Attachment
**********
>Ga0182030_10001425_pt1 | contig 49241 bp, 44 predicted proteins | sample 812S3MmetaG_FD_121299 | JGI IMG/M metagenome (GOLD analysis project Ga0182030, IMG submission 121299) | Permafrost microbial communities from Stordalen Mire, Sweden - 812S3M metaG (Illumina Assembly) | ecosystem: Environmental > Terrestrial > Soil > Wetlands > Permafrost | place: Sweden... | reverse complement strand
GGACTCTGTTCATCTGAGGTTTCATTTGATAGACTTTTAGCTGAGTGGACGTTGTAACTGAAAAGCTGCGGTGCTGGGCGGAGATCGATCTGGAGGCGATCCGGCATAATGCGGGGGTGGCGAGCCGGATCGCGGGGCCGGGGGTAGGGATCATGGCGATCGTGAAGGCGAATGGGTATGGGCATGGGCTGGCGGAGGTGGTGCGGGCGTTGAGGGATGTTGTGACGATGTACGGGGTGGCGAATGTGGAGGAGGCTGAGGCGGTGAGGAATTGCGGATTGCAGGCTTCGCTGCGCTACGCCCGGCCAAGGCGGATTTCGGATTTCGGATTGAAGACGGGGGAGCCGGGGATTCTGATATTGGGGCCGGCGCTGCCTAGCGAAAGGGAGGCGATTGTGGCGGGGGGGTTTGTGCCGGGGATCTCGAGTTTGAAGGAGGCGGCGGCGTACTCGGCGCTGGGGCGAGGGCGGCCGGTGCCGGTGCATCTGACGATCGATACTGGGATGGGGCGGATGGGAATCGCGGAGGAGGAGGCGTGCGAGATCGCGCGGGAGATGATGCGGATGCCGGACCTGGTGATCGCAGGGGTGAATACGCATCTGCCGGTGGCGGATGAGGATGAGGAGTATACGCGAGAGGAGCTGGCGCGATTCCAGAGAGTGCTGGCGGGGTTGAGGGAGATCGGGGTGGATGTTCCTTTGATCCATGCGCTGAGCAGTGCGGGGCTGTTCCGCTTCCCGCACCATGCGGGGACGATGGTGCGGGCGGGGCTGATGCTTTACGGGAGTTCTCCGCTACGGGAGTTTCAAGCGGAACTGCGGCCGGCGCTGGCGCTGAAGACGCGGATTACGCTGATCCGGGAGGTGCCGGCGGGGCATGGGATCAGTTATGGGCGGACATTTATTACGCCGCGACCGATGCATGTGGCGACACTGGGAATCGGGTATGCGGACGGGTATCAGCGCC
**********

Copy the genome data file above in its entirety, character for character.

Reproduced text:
>Ga0182030_10001425_pt1 | contig 49241 bp, 44 predicted proteins | sample 812S3MmetaG_FD_121299 | JGI IMG/M metagenome (GOLD analysis project Ga0182030, IMG submission 121299) | Permafrost microbial communities from Stordalen Mire, Sweden - 812S3M metaG (Illumina Assembly) | ecosystem: Environmental > Terrestrial > Soil > Wetlands > Permafrost | place: Sweden... | reverse complement strand
GGACTCTGTTCATCTGAGGTTTCATTTGATAGACTTTTAGCTGAGTGGACGTTGTAACTGAAAAGCTGCGGTGCTGGGCGGAGATCGATCTGGAGGCGATCCGGCATAATGCGGGGGTGGCGAGCCGGATCGCGGGGCCGGGGGTAGGGATCATGGCGATCGTGAAGGCGAATGGGTATGGGCATGGGCTGGCGGAGGTGGTGCGGGCGTTGAGGGATGTTGTGACGATGTACGGGGTGGCGAATGTGGAGGAGGCTGAGGCGGTGAGGAATTGCGGATTGCAGGCTTCGCTGCGCTACGCCCGGCCAAGGCGGATTTCGGATTTCGGATTGAAGACGGGGGAGCCGGGGATTCTGATATTGGGGCCGGCGCTGCCTAGCGAAAGGGAGGCGATTGTGGCGGGGGGGTTTGTGCCGGGGATCTCGAGTTTGAAGGAGGCGGCGGCGTACTCGGCGCTGGGGCGAGGGCGGCCGGTGCCGGTGCATCTGACGATCGATACTGGGATGGGGCGGATGGGAATCGCGGAGGAGGAGGCGTGCGAGATCGCGCGGGAGATGATGCGGATGCCGGACCTGGTGATCGCAGGGGTGAATACGCATCTGCCGGTGGCGGATGAGGATGAGGAGTATACGCGAGAGGAGCTGGCGCGATTCCAGAGAGTGCTGGCGGGGTTGAGGGAGATCGGGGTGGATGTTCCTTTGATCCATGCGCTGAGCAGTGCGGGGCTGTTCCGCTTCCCGCACCATGCGGGGACGATGGTGCGGGCGGGGCTGATGCTTTACGGGAGTTCTCCGCTACGGGAGTTTCAAGCGGAACTGCGGCCGGCGCTGGCGCTGAAGACGCGGATTACGCTGATCCGGGAGGTGCCGGCGGGGCATGGGATCAGTTATGGGCGGACATTTATTACGCCGCGACCGATGCATGTGGCGACACTGGGAATCGGGTATGCGGACGGGTATCAGCGCC